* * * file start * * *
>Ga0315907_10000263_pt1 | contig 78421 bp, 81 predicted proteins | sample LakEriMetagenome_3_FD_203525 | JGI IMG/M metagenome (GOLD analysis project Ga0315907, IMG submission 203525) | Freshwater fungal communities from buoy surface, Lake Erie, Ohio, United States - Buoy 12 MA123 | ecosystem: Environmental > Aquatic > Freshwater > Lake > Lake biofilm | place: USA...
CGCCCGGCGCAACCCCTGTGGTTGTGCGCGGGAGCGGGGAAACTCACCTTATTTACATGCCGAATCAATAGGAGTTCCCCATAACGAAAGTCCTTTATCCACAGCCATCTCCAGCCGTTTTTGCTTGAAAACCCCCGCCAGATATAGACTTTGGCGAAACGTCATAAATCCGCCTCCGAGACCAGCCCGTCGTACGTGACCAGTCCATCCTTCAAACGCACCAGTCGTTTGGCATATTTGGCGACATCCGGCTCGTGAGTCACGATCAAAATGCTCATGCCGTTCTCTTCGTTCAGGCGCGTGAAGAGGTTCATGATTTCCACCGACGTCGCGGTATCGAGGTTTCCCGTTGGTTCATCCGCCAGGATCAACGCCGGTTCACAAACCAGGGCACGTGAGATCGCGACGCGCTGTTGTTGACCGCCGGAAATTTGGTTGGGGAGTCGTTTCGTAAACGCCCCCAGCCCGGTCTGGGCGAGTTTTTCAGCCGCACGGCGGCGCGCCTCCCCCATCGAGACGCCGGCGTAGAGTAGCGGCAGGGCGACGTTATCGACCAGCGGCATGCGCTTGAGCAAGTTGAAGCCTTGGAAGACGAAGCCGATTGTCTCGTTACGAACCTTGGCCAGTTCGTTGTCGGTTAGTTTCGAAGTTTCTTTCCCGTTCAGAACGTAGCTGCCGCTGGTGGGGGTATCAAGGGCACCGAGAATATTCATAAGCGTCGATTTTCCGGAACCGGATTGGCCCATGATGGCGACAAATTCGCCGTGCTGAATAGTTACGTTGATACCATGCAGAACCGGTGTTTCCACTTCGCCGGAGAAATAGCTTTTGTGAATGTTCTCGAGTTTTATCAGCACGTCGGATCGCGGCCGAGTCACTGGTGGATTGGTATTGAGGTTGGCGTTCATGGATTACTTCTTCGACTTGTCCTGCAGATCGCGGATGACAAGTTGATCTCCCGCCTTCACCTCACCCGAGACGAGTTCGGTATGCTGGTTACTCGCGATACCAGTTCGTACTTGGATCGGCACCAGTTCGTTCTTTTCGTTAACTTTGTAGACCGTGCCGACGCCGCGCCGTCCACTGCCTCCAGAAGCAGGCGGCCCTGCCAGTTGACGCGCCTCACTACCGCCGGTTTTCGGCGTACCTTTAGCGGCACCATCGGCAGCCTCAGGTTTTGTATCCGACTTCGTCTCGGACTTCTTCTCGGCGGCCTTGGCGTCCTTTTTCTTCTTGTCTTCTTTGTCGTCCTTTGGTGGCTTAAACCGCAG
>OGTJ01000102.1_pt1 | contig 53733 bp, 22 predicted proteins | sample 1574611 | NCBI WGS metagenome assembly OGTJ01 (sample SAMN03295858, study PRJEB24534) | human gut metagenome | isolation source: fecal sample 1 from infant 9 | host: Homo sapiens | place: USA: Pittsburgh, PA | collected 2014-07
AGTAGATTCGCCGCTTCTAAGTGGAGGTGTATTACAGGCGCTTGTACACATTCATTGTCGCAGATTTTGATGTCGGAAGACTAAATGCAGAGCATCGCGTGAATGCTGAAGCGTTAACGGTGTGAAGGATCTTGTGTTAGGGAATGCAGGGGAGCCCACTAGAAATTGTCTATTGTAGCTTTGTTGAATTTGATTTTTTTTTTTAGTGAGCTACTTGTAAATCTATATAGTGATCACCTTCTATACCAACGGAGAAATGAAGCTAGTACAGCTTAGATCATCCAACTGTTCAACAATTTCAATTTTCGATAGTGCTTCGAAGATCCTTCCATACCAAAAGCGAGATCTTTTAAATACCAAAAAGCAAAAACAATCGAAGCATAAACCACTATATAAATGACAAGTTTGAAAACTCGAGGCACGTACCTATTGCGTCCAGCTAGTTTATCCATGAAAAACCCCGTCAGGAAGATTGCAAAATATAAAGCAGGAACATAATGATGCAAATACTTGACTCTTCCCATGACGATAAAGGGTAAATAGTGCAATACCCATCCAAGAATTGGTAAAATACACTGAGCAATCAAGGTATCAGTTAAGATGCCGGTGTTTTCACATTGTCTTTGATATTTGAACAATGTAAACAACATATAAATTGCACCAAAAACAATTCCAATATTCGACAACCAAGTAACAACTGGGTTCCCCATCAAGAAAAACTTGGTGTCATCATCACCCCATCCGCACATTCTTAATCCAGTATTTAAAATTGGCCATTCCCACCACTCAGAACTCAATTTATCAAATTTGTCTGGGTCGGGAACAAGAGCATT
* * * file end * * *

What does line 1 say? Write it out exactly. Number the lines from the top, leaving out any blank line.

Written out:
>Ga0315907_10000263_pt1 | contig 78421 bp, 81 predicted proteins | sample LakEriMetagenome_3_FD_203525 | JGI IMG/M metagenome (GOLD analysis project Ga0315907, IMG submission 203525) | Freshwater fungal communities from buoy surface, Lake Erie, Ohio, United States - Buoy 12 MA123 | ecosystem: Environmental > Aquatic > Freshwater > Lake > Lake biofilm | place: USA...